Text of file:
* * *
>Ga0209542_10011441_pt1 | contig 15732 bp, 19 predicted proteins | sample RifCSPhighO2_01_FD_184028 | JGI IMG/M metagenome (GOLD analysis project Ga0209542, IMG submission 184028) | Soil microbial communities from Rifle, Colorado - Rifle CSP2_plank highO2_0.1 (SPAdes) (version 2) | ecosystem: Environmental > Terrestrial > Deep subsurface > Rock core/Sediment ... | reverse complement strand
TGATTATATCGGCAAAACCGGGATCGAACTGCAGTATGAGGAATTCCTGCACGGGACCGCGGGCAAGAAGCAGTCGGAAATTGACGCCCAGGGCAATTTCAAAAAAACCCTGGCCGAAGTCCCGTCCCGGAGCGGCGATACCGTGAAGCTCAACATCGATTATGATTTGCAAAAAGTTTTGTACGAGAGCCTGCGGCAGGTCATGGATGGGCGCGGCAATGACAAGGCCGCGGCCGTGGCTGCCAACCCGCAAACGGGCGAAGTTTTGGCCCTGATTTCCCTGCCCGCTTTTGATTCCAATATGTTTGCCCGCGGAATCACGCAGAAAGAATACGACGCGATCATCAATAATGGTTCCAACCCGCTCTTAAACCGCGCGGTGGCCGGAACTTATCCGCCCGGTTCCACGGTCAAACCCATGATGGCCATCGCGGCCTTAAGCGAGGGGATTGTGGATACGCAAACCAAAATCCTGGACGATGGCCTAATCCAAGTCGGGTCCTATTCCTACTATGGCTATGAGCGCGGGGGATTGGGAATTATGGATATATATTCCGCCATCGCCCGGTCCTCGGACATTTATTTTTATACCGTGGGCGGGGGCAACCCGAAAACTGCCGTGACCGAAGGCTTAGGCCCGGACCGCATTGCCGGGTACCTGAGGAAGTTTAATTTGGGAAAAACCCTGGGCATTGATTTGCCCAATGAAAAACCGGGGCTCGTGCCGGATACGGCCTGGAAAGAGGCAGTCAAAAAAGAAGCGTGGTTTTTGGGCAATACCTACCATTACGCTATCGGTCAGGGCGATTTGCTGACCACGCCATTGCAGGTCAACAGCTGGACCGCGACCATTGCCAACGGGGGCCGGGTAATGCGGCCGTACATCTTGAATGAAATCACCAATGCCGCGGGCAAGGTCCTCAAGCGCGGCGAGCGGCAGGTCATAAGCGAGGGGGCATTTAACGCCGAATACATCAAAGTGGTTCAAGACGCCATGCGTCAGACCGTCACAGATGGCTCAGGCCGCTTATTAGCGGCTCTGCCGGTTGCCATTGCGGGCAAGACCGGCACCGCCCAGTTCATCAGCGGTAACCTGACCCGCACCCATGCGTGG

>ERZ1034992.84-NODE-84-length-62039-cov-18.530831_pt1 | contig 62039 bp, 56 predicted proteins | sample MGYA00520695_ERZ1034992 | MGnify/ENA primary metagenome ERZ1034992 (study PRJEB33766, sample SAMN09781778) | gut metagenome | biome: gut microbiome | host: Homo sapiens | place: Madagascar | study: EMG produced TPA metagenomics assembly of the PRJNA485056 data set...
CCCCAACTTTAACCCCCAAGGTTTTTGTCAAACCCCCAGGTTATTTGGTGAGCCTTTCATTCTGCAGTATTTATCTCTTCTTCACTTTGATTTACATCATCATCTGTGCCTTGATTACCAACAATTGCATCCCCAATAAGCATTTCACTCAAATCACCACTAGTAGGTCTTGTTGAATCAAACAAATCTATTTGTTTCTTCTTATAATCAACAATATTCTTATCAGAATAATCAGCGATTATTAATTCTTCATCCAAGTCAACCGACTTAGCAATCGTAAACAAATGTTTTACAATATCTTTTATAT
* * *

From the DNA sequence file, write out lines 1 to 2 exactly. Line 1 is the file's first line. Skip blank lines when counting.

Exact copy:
>Ga0209542_10011441_pt1 | contig 15732 bp, 19 predicted proteins | sample RifCSPhighO2_01_FD_184028 | JGI IMG/M metagenome (GOLD analysis project Ga0209542, IMG submission 184028) | Soil microbial communities from Rifle, Colorado - Rifle CSP2_plank highO2_0.1 (SPAdes) (version 2) | ecosystem: Environmental > Terrestrial > Deep subsurface > Rock core/Sediment ... | reverse complement strand
TGATTATATCGGCAAAACCGGGATCGAACTGCAGTATGAGGAATTCCTGCACGGGACCGCGGGCAAGAAGCAGTCGGAAATTGACGCCCAGGGCAATTTCAAAAAAACCCTGGCCGAAGTCCCGTCCCGGAGCGGCGATACCGTGAAGCTCAACATCGATTATGATTTGCAAAAAGTTTTGTACGAGAGCCTGCGGCAGGTCATGGATGGGCGCGGCAATGACAAGGCCGCGGCCGTGGCTGCCAACCCGCAAACGGGCGAAGTTTTGGCCCTGATTTCCCTGCCCGCTTTTGATTCCAATATGTTTGCCCGCGGAATCACGCAGAAAGAATACGACGCGATCATCAATAATGGTTCCAACCCGCTCTTAAACCGCGCGGTGGCCGGAACTTATCCGCCCGGTTCCACGGTCAAACCCATGATGGCCATCGCGGCCTTAAGCGAGGGGATTGTGGATACGCAAACCAAAATCCTGGACGATGGCCTAATCCAAGTCGGGTCCTATTCCTACTATGGCTATGAGCGCGGGGGATTGGGAATTATGGATATATATTCCGCCATCGCCCGGTCCTCGGACATTTATTTTTATACCGTGGGCGGGGGCAACCCGAAAACTGCCGTGACCGAAGGCTTAGGCCCGGACCGCATTGCCGGGTACCTGAGGAAGTTTAATTTGGGAAAAACCCTGGGCATTGATTTGCCCAATGAAAAACCGGGGCTCGTGCCGGATACGGCCTGGAAAGAGGCAGTCAAAAAAGAAGCGTGGTTTTTGGGCAATACCTACCATTACGCTATCGGTCAGGGCGATTTGCTGACCACGCCATTGCAGGTCAACAGCTGGACCGCGACCATTGCCAACGGGGGCCGGGTAATGCGGCCGTACATCTTGAATGAAATCACCAATGCCGCGGGCAAGGTCCTCAAGCGCGGCGAGCGGCAGGTCATAAGCGAGGGGGCATTTAACGCCGAATACATCAAAGTGGTTCAAGACGCCATGCGTCAGACCGTCACAGATGGCTCAGGCCGCTTATTAGCGGCTCTGCCGGTTGCCATTGCGGGCAAGACCGGCACCGCCCAGTTCATCAGCGGTAACCTGACCCGCACCCATGCGTGG